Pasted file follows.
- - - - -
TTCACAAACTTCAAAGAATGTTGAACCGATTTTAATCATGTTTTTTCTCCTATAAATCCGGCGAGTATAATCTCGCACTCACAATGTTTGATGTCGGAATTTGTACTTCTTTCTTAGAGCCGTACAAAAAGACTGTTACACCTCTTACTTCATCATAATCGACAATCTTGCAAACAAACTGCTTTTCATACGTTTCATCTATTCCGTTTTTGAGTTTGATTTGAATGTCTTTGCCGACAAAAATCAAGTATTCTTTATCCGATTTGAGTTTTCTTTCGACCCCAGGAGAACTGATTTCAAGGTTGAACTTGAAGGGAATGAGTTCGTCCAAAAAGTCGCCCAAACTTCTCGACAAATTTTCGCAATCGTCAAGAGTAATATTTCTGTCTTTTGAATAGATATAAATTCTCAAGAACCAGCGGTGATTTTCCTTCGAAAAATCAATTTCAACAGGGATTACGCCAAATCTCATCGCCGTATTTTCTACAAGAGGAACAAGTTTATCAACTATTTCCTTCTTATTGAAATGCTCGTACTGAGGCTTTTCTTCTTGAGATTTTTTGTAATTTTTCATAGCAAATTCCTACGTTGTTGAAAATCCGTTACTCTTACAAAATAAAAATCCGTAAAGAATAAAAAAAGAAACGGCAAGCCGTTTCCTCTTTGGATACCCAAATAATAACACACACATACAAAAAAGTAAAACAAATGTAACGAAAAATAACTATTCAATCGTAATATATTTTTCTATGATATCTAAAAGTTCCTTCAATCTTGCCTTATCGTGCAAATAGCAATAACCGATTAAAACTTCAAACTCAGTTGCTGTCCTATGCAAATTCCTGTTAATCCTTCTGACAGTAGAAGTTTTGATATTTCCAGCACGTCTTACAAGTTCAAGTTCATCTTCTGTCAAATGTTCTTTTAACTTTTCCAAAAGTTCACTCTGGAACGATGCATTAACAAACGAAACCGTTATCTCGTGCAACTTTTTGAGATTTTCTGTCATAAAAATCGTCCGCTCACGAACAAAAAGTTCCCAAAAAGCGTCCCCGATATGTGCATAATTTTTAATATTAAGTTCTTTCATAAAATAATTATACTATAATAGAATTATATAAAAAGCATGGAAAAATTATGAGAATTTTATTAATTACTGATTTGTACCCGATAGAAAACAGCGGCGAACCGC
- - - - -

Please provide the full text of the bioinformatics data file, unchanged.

TTCACAAACTTCAAAGAATGTTGAACCGATTTTAATCATGTTTTTTCTCCTATAAATCCGGCGAGTATAATCTCGCACTCACAATGTTTGATGTCGGAATTTGTACTTCTTTCTTAGAGCCGTACAAAAAGACTGTTACACCTCTTACTTCATCATAATCGACAATCTTGCAAACAAACTGCTTTTCATACGTTTCATCTATTCCGTTTTTGAGTTTGATTTGAATGTCTTTGCCGACAAAAATCAAGTATTCTTTATCCGATTTGAGTTTTCTTTCGACCCCAGGAGAACTGATTTCAAGGTTGAACTTGAAGGGAATGAGTTCGTCCAAAAAGTCGCCCAAACTTCTCGACAAATTTTCGCAATCGTCAAGAGTAATATTTCTGTCTTTTGAATAGATATAAATTCTCAAGAACCAGCGGTGATTTTCCTTCGAAAAATCAATTTCAACAGGGATTACGCCAAATCTCATCGCCGTATTTTCTACAAGAGGAACAAGTTTATCAACTATTTCCTTCTTATTGAAATGCTCGTACTGAGGCTTTTCTTCTTGAGATTTTTTGTAATTTTTCATAGCAAATTCCTACGTTGTTGAAAATCCGTTACTCTTACAAAATAAAAATCCGTAAAGAATAAAAAAAGAAACGGCAAGCCGTTTCCTCTTTGGATACCCAAATAATAACACACACATACAAAAAAGTAAAACAAATGTAACGAAAAATAACTATTCAATCGTAATATATTTTTCTATGATATCTAAAAGTTCCTTCAATCTTGCCTTATCGTGCAAATAGCAATAACCGATTAAAACTTCAAACTCAGTTGCTGTCCTATGCAAATTCCTGTTAATCCTTCTGACAGTAGAAGTTTTGATATTTCCAGCACGTCTTACAAGTTCAAGTTCATCTTCTGTCAAATGTTCTTTTAACTTTTCCAAAAGTTCACTCTGGAACGATGCATTAACAAACGAAACCGTTATCTCGTGCAACTTTTTGAGATTTTCTGTCATAAAAATCGTCCGCTCACGAACAAAAAGTTCCCAAAAAGCGTCCCCGATATGTGCATAATTTTTAATATTAAGTTCTTTCATAAAATAATTATACTATAATAGAATTATATAAAAAGCATGGAAAAATTATGAGAATTTTATTAATTACTGATTTGTACCCGATAGAAAACAGCGGCGAACCGC